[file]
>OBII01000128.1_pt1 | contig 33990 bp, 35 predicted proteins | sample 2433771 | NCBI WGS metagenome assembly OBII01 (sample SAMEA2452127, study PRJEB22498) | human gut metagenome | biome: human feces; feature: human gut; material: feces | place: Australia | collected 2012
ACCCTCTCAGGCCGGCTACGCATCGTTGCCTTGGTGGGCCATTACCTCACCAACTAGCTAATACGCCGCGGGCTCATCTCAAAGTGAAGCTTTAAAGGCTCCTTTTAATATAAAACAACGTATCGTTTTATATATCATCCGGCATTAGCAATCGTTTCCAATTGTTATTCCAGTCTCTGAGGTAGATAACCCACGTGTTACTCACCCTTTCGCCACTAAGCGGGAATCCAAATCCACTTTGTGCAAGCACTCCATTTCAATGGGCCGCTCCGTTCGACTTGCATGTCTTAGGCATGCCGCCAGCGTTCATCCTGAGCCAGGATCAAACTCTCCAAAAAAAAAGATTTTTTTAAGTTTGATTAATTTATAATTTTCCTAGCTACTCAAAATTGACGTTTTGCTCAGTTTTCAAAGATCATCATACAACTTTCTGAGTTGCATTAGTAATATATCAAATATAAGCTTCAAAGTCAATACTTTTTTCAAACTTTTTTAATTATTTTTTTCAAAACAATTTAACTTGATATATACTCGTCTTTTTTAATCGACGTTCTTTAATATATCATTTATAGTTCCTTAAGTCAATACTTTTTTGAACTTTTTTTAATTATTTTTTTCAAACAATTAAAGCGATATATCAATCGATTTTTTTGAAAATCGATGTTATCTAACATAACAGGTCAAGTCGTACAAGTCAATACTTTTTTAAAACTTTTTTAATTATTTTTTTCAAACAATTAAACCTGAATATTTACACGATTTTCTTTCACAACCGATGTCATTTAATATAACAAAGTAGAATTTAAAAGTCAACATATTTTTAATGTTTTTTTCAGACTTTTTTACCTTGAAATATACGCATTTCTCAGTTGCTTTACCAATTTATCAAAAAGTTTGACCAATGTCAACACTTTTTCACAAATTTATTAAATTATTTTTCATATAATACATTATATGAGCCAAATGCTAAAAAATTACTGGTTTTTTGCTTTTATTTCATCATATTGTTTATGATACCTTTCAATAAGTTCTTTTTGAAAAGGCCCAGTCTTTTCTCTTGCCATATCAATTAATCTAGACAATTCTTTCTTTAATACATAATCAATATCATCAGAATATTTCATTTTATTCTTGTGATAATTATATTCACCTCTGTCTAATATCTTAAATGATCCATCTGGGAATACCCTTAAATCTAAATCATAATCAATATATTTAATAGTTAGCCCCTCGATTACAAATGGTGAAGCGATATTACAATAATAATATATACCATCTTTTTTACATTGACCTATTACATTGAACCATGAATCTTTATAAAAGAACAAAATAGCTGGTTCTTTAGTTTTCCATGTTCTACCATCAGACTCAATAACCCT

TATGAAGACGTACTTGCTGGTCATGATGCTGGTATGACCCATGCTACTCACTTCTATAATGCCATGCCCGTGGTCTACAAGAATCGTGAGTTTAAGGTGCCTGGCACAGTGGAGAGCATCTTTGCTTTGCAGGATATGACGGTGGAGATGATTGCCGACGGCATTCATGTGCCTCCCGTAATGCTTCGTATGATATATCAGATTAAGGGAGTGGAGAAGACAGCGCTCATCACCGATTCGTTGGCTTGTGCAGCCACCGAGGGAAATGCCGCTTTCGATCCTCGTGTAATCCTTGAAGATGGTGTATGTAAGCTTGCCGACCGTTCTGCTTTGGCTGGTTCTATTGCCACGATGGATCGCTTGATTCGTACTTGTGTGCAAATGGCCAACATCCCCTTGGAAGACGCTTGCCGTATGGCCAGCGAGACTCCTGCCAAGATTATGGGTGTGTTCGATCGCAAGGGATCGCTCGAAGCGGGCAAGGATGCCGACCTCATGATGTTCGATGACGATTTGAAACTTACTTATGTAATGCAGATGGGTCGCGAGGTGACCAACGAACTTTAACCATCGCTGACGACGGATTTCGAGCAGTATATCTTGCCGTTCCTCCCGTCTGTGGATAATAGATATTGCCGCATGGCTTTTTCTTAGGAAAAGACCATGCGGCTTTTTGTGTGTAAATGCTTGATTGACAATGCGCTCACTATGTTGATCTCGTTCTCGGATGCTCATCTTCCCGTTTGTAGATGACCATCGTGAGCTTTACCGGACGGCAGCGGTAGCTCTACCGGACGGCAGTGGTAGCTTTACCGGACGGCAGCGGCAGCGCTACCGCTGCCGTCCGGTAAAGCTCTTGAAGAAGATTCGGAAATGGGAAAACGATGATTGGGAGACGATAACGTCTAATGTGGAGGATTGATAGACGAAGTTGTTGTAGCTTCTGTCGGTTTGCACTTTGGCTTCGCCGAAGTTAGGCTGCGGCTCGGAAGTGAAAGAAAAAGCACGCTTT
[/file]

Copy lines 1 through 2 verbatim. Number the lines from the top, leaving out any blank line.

>OBII01000128.1_pt1 | contig 33990 bp, 35 predicted proteins | sample 2433771 | NCBI WGS metagenome assembly OBII01 (sample SAMEA2452127, study PRJEB22498) | human gut metagenome | biome: human feces; feature: human gut; material: feces | place: Australia | collected 2012
ACCCTCTCAGGCCGGCTACGCATCGTTGCCTTGGTGGGCCATTACCTCACCAACTAGCTAATACGCCGCGGGCTCATCTCAAAGTGAAGCTTTAAAGGCTCCTTTTAATATAAAACAACGTATCGTTTTATATATCATCCGGCATTAGCAATCGTTTCCAATTGTTATTCCAGTCTCTGAGGTAGATAACCCACGTGTTACTCACCCTTTCGCCACTAAGCGGGAATCCAAATCCACTTTGTGCAAGCACTCCATTTCAATGGGCCGCTCCGTTCGACTTGCATGTCTTAGGCATGCCGCCAGCGTTCATCCTGAGCCAGGATCAAACTCTCCAAAAAAAAAGATTTTTTTAAGTTTGATTAATTTATAATTTTCCTAGCTACTCAAAATTGACGTTTTGCTCAGTTTTCAAAGATCATCATACAACTTTCTGAGTTGCATTAGTAATATATCAAATATAAGCTTCAAAGTCAATACTTTTTTCAAACTTTTTTAATTATTTTTTTCAAAACAATTTAACTTGATATATACTCGTCTTTTTTAATCGACGTTCTTTAATATATCATTTATAGTTCCTTAAGTCAATACTTTTTTGAACTTTTTTTAATTATTTTTTTCAAACAATTAAAGCGATATATCAATCGATTTTTTTGAAAATCGATGTTATCTAACATAACAGGTCAAGTCGTACAAGTCAATACTTTTTTAAAACTTTTTTAATTATTTTTTTCAAACAATTAAACCTGAATATTTACACGATTTTCTTTCACAACCGATGTCATTTAATATAACAAAGTAGAATTTAAAAGTCAACATATTTTTAATGTTTTTTTCAGACTTTTTTACCTTGAAATATACGCATTTCTCAGTTGCTTTACCAATTTATCAAAAAGTTTGACCAATGTCAACACTTTTTCACAAATTTATTAAATTATTTTTCATATAATACATTATATGAGCCAAATGCTAAAAAATTACTGGTTTTTTGCTTTTATTTCATCATATTGTTTATGATACCTTTCAATAAGTTCTTTTTGAAAAGGCCCAGTCTTTTCTCTTGCCATATCAATTAATCTAGACAATTCTTTCTTTAATACATAATCAATATCATCAGAATATTTCATTTTATTCTTGTGATAATTATATTCACCTCTGTCTAATATCTTAAATGATCCATCTGGGAATACCCTTAAATCTAAATCATAATCAATATATTTAATAGTTAGCCCCTCGATTACAAATGGTGAAGCGATATTACAATAATAATATATACCATCTTTTTTACATTGACCTATTACATTGAACCATGAATCTTTATAAAAGAACAAAATAGCTGGTTCTTTAGTTTTCCATGTTCTACCATCAGACTCAATAACCCT